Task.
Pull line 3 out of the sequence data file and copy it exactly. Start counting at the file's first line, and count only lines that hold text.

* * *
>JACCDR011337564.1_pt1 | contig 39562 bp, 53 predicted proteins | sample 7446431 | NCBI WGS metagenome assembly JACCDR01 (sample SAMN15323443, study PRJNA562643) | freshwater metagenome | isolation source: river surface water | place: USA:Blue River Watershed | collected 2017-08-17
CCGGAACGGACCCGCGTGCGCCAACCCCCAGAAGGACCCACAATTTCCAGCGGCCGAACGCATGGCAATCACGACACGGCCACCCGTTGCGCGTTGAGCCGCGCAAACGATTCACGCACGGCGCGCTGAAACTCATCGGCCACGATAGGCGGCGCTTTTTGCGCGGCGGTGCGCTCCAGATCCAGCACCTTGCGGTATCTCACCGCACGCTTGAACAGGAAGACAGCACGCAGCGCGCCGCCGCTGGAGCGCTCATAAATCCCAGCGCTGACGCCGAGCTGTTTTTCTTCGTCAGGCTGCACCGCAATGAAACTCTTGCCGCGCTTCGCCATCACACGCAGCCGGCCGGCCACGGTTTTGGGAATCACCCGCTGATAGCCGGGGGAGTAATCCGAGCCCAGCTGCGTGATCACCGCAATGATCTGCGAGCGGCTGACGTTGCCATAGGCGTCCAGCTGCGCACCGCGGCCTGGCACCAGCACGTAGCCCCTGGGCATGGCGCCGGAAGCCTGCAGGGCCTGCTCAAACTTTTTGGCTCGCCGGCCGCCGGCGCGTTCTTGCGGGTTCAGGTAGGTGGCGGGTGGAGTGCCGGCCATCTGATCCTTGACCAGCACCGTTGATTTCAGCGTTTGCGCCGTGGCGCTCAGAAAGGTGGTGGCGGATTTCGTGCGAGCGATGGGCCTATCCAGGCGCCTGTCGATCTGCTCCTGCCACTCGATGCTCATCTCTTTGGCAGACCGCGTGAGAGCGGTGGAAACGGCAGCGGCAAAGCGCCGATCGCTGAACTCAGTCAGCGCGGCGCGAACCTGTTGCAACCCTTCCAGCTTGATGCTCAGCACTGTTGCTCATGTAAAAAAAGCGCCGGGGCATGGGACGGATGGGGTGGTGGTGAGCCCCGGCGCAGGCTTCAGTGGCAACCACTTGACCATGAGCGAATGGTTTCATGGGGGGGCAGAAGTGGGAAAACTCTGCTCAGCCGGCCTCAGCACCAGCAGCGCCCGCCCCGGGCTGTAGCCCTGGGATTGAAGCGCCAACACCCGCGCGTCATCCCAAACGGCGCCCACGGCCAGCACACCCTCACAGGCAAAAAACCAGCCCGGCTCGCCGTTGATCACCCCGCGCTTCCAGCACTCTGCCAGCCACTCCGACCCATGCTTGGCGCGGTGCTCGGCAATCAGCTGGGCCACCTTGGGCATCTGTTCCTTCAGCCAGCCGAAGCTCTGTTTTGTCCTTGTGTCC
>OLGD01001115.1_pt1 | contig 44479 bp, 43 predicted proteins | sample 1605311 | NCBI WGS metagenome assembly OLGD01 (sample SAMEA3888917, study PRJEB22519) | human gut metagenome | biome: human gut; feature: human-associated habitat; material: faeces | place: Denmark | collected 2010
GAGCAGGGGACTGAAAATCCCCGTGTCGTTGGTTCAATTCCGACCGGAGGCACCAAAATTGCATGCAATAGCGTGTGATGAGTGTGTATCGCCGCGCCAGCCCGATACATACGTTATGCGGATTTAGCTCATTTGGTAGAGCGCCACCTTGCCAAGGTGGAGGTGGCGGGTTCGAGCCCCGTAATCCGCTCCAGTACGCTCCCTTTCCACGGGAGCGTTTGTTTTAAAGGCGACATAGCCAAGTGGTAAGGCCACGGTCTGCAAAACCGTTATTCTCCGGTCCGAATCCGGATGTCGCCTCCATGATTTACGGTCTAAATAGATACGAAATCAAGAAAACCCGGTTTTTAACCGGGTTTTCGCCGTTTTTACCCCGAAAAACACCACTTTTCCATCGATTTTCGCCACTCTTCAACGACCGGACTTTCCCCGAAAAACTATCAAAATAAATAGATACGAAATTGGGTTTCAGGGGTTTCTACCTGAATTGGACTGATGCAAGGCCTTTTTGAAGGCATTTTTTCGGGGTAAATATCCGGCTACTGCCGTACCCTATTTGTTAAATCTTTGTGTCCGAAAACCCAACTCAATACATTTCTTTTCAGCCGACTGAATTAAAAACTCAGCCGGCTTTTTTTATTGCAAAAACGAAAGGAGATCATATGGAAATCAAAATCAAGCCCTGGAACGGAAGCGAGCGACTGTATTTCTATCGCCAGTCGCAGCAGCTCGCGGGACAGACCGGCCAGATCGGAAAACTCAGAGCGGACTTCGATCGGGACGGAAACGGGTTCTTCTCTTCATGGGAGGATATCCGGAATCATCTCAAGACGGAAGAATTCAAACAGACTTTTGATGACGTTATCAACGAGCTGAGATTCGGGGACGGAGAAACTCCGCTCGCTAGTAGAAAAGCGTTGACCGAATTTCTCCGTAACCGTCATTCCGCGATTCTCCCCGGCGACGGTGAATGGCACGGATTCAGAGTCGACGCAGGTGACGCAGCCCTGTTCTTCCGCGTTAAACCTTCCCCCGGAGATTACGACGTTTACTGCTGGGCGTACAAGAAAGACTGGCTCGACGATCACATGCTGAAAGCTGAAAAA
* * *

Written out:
>OLGD01001115.1_pt1 | contig 44479 bp, 43 predicted proteins | sample 1605311 | NCBI WGS metagenome assembly OLGD01 (sample SAMEA3888917, study PRJEB22519) | human gut metagenome | biome: human gut; feature: human-associated habitat; material: faeces | place: Denmark | collected 2010